The first question the authors investigated was how the impacts of climate change on insects compare with impacts from other threats they face. Historically, habitat loss has been the primary threat to insect populations, but climate change may be just as bad. For example, in a study that occurred in Great Britain, land use change and climate change caused the populations of 260 species of macro moths to decline and the populations of 160 species to increase. While habitat loss played a widespread role in the population declines, climate change played a larger role in the declines of the species that live in the northern, colder parts of the country. It also led to the increase in southern, warm-adapted species’ populations. In a study from a protected forest in New Hampshire, beetle populations declined by 83% because of warmer temperatures. Overall, many studies the authors read indicated that temperature plays a large role in determining the population sizes of insects, with cold-adapted species experiencing population declines and warm-adapted species experiencing increasing populations with changing temperatures.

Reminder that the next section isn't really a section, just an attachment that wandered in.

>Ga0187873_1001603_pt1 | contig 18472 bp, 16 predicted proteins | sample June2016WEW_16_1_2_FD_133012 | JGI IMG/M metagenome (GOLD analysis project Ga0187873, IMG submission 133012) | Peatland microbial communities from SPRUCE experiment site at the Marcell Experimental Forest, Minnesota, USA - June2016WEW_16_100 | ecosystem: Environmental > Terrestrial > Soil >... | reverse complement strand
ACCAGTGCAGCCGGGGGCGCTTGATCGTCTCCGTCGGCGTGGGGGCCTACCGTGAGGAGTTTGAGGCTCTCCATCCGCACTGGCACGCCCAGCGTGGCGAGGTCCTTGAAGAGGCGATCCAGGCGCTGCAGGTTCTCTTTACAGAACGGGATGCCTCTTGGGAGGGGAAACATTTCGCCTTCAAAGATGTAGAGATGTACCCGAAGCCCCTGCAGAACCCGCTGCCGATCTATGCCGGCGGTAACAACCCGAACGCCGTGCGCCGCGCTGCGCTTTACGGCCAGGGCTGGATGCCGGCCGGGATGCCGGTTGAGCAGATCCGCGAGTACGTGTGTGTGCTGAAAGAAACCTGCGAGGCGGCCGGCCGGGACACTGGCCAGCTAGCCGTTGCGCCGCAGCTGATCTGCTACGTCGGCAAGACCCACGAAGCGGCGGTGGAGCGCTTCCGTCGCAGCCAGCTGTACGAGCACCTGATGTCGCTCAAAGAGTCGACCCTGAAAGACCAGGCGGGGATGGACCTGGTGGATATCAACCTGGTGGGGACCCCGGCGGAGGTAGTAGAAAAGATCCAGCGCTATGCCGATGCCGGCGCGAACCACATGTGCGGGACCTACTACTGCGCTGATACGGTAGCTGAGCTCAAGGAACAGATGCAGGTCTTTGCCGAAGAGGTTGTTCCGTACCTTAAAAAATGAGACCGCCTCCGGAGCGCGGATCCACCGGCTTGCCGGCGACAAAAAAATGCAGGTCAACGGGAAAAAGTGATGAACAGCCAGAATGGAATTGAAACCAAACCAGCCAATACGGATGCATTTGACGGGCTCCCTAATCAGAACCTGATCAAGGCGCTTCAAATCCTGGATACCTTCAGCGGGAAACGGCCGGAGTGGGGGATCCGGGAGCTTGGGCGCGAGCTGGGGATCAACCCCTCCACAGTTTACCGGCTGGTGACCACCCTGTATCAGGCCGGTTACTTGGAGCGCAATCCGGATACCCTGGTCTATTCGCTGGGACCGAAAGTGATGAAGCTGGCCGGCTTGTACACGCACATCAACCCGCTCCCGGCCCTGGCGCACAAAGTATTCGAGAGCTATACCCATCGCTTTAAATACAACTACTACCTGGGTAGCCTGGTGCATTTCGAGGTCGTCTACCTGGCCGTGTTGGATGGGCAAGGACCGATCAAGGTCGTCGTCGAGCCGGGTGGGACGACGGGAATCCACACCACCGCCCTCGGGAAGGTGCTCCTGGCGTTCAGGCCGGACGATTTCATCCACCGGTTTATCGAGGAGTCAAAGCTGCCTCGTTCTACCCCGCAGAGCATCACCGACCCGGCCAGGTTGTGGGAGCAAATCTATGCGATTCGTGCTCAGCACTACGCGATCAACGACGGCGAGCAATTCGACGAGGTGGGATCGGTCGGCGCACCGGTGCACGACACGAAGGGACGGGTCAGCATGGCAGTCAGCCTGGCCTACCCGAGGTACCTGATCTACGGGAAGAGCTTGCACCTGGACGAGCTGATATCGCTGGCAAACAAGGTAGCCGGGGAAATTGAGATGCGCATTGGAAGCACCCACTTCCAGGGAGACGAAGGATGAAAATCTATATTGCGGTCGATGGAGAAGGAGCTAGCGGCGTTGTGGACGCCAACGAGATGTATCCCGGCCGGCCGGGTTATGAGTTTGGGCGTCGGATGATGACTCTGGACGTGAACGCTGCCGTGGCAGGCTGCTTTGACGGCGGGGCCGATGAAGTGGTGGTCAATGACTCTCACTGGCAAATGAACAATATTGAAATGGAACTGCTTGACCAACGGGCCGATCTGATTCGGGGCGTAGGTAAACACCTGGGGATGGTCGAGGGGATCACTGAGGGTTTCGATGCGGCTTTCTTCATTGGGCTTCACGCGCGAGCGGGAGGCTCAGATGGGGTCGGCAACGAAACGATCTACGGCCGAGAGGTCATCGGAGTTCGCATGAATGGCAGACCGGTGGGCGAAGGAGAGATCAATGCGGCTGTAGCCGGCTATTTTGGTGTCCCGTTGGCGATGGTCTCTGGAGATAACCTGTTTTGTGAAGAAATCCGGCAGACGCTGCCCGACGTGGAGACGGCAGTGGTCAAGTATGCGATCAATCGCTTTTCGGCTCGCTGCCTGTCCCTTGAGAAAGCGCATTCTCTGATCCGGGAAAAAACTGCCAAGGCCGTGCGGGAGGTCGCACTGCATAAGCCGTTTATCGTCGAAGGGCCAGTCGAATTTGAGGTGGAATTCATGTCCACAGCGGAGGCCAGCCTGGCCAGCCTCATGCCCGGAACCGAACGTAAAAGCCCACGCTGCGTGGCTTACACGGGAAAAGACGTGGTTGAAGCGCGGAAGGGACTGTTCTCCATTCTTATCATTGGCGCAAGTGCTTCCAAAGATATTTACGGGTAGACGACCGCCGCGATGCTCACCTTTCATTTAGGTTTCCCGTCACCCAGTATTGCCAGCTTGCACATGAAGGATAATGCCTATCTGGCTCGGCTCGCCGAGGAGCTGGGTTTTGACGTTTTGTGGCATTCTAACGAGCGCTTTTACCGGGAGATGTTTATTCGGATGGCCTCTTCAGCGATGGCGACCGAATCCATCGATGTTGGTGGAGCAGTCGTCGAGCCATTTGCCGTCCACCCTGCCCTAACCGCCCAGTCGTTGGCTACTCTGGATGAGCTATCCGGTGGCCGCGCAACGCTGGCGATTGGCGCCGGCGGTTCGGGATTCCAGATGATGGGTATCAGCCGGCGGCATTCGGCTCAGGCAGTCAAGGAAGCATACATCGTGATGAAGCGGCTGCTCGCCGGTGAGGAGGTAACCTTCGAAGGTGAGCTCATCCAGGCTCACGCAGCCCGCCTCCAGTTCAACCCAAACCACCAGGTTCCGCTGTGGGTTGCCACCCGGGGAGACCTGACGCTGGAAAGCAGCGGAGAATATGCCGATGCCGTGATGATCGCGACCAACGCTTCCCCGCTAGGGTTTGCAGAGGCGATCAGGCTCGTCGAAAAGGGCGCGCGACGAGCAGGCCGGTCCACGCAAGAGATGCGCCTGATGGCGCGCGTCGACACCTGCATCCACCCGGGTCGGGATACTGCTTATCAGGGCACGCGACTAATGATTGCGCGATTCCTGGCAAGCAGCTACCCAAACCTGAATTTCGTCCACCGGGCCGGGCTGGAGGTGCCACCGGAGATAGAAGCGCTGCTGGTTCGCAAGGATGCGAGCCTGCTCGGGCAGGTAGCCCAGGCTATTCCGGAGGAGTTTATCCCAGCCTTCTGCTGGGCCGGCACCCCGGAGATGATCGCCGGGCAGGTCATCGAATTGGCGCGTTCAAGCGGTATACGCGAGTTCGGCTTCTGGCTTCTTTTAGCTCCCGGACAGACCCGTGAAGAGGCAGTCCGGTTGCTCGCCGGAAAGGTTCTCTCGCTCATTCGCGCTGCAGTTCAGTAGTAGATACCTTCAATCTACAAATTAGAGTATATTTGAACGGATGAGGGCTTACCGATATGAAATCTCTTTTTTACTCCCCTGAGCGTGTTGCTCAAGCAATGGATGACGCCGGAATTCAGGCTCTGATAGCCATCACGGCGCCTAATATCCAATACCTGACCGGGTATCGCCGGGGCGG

The authors then wanted to examine the potential effects of changing daily maximum and minimum temperatures and changing seasonal average temperatures on insect populations. Nighttime temperatures have been warming faster than daytime temperatures, and in a study from California, this had a large negative impact on insects, especially during drier years. However, in other places, such as central Europe, warmer average winter temperatures resulted in increasing insect populations. Extreme weather events are likely to increase due to climate change, which can also negatively impact insect populations. For example, flooding in Costa Rica led to the population declines of parasitoids and Lepidoptera (moths and butterflies), including the loss of an entire genus of moths.